60 61 62 63 Franz Kafka, Letters to Milena (New York: Schocken Books, 1990), 223. Kafka, Letters to Milena, 223. Warner, Publics and Counterpublics, 67-95. Jean-Jacques Rousseau, Discours sur les sciences et les arts, Discours sur l'origine et les fondements de l'inegalite parmi les hommes, Du contrat social (Paris: Garnier Flammarion, 2008), 34-37. 20

Part II · Habermas and the Problem of Print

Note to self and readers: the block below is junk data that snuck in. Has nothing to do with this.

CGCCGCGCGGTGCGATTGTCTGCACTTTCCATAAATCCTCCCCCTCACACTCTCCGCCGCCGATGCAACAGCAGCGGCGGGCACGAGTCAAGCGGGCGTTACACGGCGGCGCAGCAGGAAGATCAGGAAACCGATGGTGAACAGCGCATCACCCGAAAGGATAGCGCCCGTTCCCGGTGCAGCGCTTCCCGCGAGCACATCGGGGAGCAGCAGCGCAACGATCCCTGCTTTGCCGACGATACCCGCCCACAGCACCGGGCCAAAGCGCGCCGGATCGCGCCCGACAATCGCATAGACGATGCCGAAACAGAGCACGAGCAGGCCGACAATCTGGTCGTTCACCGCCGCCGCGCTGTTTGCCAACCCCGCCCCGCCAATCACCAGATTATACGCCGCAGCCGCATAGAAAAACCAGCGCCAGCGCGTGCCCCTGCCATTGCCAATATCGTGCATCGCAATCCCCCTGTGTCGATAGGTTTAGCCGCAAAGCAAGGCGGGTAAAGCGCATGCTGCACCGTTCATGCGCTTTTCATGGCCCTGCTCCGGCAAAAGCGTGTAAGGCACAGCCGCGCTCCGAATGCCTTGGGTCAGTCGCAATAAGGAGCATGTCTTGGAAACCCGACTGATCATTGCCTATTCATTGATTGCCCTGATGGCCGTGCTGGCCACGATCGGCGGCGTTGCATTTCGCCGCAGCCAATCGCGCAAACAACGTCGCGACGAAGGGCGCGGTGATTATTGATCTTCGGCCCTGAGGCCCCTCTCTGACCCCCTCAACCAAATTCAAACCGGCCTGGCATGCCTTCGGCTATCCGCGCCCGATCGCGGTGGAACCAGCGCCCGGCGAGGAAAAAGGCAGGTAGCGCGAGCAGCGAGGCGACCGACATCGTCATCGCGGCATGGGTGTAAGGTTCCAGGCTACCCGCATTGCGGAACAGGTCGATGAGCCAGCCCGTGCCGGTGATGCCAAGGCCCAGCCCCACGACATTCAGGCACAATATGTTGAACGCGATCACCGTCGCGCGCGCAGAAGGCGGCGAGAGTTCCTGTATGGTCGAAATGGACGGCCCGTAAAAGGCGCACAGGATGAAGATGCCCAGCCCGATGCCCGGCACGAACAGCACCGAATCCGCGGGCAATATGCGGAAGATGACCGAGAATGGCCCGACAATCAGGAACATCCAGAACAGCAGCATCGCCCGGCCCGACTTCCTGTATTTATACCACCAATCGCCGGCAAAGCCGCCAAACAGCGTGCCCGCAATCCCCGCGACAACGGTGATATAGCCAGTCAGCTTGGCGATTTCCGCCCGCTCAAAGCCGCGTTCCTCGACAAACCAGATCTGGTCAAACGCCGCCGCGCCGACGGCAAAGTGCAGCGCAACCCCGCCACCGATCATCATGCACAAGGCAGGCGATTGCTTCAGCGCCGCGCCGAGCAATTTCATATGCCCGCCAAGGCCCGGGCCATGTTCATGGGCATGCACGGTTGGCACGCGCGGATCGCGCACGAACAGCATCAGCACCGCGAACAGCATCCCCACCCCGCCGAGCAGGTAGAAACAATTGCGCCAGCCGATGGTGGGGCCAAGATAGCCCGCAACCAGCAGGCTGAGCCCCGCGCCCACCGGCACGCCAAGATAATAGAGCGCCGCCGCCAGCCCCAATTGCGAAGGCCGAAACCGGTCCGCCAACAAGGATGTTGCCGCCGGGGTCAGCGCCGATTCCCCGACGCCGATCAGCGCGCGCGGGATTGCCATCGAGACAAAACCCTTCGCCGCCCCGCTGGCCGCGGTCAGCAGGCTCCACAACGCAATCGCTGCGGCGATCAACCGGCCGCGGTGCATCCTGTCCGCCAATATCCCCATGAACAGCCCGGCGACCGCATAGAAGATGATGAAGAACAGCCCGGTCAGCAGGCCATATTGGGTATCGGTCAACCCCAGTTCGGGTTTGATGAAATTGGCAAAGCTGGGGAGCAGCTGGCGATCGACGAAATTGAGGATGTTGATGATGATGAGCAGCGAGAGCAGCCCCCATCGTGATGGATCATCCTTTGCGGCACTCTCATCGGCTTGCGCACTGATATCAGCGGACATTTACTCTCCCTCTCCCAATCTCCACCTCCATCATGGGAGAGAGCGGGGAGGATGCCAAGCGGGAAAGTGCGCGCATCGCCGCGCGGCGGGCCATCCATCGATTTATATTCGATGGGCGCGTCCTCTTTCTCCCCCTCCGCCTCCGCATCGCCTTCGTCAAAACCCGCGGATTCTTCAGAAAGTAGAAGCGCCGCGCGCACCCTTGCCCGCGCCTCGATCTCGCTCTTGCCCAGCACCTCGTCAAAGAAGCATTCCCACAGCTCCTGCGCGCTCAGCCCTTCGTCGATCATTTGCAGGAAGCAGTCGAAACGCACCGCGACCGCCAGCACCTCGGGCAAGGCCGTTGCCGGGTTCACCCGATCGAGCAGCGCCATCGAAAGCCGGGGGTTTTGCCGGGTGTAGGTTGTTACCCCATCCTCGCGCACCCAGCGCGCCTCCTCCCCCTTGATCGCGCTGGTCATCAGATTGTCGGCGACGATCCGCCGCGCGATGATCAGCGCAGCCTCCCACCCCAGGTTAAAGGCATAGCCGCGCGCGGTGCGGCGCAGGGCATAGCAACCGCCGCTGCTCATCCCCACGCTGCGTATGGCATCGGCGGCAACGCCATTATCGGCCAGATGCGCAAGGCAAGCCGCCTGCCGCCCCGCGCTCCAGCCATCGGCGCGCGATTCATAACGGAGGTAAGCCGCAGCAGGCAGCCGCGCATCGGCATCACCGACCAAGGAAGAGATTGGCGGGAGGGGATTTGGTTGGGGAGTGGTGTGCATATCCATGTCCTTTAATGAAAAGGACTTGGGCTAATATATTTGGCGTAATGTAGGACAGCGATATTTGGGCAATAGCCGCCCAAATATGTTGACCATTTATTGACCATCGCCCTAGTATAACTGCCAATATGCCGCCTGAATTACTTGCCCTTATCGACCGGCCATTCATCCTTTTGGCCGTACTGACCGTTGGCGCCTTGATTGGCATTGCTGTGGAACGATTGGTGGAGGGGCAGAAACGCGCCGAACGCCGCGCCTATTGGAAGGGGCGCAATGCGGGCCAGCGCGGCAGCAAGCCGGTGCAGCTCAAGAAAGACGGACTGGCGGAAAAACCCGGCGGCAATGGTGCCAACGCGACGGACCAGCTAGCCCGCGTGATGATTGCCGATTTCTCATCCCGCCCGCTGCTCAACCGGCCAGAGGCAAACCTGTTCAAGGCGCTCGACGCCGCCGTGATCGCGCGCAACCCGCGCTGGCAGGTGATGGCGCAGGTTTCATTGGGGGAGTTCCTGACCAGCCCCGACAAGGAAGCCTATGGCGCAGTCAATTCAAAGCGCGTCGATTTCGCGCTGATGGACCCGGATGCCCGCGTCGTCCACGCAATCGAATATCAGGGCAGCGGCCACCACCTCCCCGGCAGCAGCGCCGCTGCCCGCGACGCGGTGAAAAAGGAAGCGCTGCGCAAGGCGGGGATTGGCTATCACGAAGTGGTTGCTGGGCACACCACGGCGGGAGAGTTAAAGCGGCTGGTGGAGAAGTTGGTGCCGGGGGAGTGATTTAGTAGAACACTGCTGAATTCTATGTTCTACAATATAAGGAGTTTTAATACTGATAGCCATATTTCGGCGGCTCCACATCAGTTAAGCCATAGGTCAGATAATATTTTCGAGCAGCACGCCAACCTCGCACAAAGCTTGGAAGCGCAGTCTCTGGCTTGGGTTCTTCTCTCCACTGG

a printed pamphlet once submitted as a (winning) entry in a prize competition held by the Academy of Dijon. In other words, the medium itself implicates Rousseau in a contradiction: in the process of defending virtue, he is only augmenting vice by participating in empty palaver. He attempts to dodge the problem by claiming that he is not writing for readers “made to be slaves to the opinions of their century”—i.e., that he wants to reach a particular kind of reader—but the medium, as Rousseau seems to be aware, is incompatible with such directness.64 We are reduced to listening for “the voice of conscience in the silence of passions.”65 Habermas's pre-emancipatory ideal, relying as it does on speakers and hearers in a cooperative intersubjective “search for truth,” is thus not simply inadequate for thinking about the eighteenth-century world. It also makes him as vulnerable as Sunstein or Meiklejohn to the objection that untrammelled political discourse uncontaminated by technologically-induced problems is not something observable or realizable in any actual cultural setting. This is because intentional misdirection—especially into a textual circulatory system—negates the sender's further intentions, and thereby makes the presuppositions of communicative action unattainable. If I am a good republican citizen with a sense of my civic duty, and I have a mind to participate in printed public debate, I can neither guarantee my own commitment to the Habermasian discursive norms (because circulation bears as much responsibility for my texts as I do) nor receive such guarantees in return (because I can have no interlocutor in mind). And if I am less committed to these norms, I cannot reliably or straightforwardly warp the communicative situation in my favor. In Habermas's terms, I cannot act either communicatively or strategically—which means that the derivation of a unified revolutionary communicative action from even the most civic-minded public sphere looks like an absurdity. The problem of guaranteeing one's discursive commitment in print arose often in the eighteenth century, but was never satisfactorily resolved. For instance, The Craftsman—one of the earliest political periodicals—constantly struggled against its opponents' charges of having violated the discursive values of the public sphere, and levelled them in return. In one essay, Lord Bolingbroke (one of the principal writers) is faced with the need to respond to these charges directly. He both apologizes for using “particular Expressions” and accuses his enemies of using “personal Abuse” against him; if he attacks “one Man” (Prime Minister Robert Walpole) too much, it is because his enemies take him for a “Patron.”66 But he is no more capable of proving his own commitment than his enemies are, because values like objectivity and abstinence from personal attacks are precisely what is at stake in the debate—he cannot first establish his commitment and then present a political argument, because the two are tightly interwoven. Bolingbroke is driven to argue that “the fullest Justification of my writings, and the strongest Condemnation of my Adversaries” proceeds from the “general